This is my favorite time of year.
The harvests are in, and whether you garden or purchase from local farms, this is when you can preserve a nourishing, tasty abundance of food for the winter.There are many ways to do this — drying, freezing, and fermenting retains the most nutrients. Canning preserves minerals, but most vitamins and enzymes are lost during intensive heating.Peek in my kitchen today and you’ll see the method I favour — crocks, bowls, jars, and bottles contain various ferments; they bubble and brew with transformative power.
This is food-as-medicine in its glory.The microorganisms involved in fermentation provide seven functions in preserving and transforming our foods.1. Microorganisms produce alcohol, lactic acid, and acetic acid; the acids act as “bio-preservatives”, and retain nutrients and prevent spoilage.2. Fermentation breaks down food into easily digestible forms and improves bioavailability of minerals.3. Fermentation enriches our food. Microbial cultures create new nutrients such as B vitamins, omega-3 fatty acids, superoxide dismutase, chromium and detoxifying compounds like glutathione, phospholipids, digestive enzymes, and beta 1,3 glucans. Some ferments even function as antioxidants, scavenging cancer precursors known as free radicals from the cells of your body.4. If untreated by heat, fermented foods are natural pro-biotics, which bodies need to communicate with the intestinal environment, and to transfer energy and nutrients throughout the body. They help assimilate proteins and fats, ward off pathogens and parasites, and are critically involved in immune support.5. Fermentation reduces or removes toxins from food, like phytic acid in grains that block absorption of some minerals.6. Regular consumption of fermented products increases longevity. Studies show societies associated with health and long lives, like the Abkhazians on the Black Sea and the Hunzans in Pakistan, have at least one fermented food at the core of their diet.7. Fermentation improves taste and texture. Just think of some of your favourite treats: coffee, chocolate, cheese, beer, wine, sourdough, pickles,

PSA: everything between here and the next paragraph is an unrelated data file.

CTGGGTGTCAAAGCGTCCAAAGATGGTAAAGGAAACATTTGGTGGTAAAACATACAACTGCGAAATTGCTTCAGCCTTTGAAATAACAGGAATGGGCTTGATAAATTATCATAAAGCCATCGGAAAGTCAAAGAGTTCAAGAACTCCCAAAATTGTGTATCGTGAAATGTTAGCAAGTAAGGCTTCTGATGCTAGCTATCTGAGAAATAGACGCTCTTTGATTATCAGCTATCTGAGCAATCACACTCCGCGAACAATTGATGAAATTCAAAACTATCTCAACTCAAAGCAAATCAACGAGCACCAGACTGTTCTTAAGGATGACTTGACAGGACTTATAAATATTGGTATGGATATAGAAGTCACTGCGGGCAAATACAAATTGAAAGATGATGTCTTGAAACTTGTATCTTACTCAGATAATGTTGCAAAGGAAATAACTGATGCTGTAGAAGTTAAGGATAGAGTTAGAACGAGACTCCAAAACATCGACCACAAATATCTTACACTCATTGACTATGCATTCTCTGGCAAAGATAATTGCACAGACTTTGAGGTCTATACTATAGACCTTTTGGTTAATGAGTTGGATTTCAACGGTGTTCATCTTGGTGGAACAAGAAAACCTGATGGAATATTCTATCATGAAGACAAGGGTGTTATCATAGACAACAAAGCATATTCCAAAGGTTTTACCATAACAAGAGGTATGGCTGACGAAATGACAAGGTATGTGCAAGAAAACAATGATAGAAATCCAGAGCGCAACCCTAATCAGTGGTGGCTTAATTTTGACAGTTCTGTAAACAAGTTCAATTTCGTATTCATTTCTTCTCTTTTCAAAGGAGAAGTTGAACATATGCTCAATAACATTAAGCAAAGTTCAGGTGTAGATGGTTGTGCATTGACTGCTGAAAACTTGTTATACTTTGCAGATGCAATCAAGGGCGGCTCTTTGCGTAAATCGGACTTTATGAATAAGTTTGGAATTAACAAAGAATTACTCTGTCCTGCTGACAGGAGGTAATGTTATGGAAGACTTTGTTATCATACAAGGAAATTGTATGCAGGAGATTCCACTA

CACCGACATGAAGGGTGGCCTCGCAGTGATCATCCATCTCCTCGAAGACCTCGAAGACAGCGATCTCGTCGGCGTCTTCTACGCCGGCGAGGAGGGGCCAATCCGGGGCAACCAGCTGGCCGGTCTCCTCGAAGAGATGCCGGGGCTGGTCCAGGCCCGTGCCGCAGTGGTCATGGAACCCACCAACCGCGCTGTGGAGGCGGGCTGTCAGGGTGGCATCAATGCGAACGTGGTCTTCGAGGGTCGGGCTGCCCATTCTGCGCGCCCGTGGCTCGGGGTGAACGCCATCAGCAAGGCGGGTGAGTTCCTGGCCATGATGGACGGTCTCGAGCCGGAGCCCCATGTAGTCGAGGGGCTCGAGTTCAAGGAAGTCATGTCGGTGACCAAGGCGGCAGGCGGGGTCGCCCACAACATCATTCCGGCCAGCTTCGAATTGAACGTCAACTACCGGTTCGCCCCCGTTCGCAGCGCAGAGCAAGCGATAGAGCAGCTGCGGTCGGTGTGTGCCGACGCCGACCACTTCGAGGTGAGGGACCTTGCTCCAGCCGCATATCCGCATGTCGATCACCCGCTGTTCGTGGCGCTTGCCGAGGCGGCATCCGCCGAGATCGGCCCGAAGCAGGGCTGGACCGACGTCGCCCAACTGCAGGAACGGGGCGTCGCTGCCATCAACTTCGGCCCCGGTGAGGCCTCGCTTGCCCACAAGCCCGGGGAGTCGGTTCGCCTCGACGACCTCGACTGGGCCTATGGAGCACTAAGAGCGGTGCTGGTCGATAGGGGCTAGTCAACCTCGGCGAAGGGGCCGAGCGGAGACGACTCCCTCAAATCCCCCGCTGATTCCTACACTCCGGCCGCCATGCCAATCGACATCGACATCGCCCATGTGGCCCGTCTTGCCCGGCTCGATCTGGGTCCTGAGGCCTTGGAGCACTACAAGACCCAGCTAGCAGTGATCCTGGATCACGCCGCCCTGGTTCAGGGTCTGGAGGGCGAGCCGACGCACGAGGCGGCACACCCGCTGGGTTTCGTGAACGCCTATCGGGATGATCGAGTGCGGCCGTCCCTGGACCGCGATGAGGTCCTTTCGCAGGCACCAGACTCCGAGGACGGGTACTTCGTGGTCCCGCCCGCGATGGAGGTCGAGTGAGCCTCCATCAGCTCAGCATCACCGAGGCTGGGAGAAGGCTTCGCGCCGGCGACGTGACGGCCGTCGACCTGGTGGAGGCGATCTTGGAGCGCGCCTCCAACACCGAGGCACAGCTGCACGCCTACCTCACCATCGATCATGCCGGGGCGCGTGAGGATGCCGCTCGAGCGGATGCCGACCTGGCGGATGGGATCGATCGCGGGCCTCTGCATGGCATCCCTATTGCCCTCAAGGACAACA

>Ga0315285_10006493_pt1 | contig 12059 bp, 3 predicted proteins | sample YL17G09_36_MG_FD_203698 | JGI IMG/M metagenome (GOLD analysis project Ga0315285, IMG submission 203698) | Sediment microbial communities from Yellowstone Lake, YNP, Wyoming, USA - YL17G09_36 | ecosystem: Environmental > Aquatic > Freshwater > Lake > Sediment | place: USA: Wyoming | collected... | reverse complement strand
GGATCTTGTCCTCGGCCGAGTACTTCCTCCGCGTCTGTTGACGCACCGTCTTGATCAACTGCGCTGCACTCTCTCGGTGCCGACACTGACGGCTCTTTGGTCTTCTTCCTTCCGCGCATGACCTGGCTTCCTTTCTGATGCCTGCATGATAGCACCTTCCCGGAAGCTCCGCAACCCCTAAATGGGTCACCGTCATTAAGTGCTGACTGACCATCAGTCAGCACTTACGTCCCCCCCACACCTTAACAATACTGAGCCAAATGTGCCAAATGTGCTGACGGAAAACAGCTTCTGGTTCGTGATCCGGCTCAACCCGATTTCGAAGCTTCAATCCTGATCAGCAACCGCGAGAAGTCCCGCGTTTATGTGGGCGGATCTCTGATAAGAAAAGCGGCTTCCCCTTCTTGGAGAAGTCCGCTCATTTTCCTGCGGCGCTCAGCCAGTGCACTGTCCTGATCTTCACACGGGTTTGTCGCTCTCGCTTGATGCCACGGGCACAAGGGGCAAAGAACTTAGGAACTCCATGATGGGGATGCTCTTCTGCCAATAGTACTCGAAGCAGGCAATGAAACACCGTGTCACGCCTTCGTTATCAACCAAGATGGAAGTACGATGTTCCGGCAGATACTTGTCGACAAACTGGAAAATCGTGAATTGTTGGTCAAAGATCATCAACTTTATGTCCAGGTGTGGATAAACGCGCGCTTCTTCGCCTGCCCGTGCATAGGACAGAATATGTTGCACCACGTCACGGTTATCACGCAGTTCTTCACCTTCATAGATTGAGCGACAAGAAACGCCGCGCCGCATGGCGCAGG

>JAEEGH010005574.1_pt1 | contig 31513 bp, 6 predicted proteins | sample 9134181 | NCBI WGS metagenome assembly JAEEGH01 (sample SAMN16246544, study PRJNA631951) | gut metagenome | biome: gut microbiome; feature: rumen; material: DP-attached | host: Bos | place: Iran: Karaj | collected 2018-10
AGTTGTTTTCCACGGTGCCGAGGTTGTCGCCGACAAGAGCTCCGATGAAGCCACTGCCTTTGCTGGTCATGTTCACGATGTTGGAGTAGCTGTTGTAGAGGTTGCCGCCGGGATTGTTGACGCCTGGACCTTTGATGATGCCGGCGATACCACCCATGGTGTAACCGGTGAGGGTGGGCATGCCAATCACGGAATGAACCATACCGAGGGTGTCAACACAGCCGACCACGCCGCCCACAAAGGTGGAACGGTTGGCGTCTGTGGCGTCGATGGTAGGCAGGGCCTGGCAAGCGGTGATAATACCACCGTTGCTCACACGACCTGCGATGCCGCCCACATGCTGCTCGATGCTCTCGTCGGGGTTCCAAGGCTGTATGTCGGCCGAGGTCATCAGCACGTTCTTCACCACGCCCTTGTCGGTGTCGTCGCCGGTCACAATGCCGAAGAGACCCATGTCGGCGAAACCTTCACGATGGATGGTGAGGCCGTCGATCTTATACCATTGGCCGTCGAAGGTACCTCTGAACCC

sauerkraut, and kimchi.So, fermentation is about more than just preservation. It is about increasing the value of our food.Likewise, the act of fermenting at the close of summer is symbolic of surrendering our accomplishments to an organized intelligence in order to be transformed into something greater.If you’ve never fermented before, try starting with sauerkraut — a great intestinal healer. All you need is cabbage, salt, and a jar. Nature does the rest. A good website to browse for instructions and recipes is www.culturesforhealth.com.You can also call Barbara Drury at Circle-D Ranch for information on upcoming workshops, or to sign up for my upcoming course: “It’s not what you eat, but how do you digest”, through the City of Whitehorse.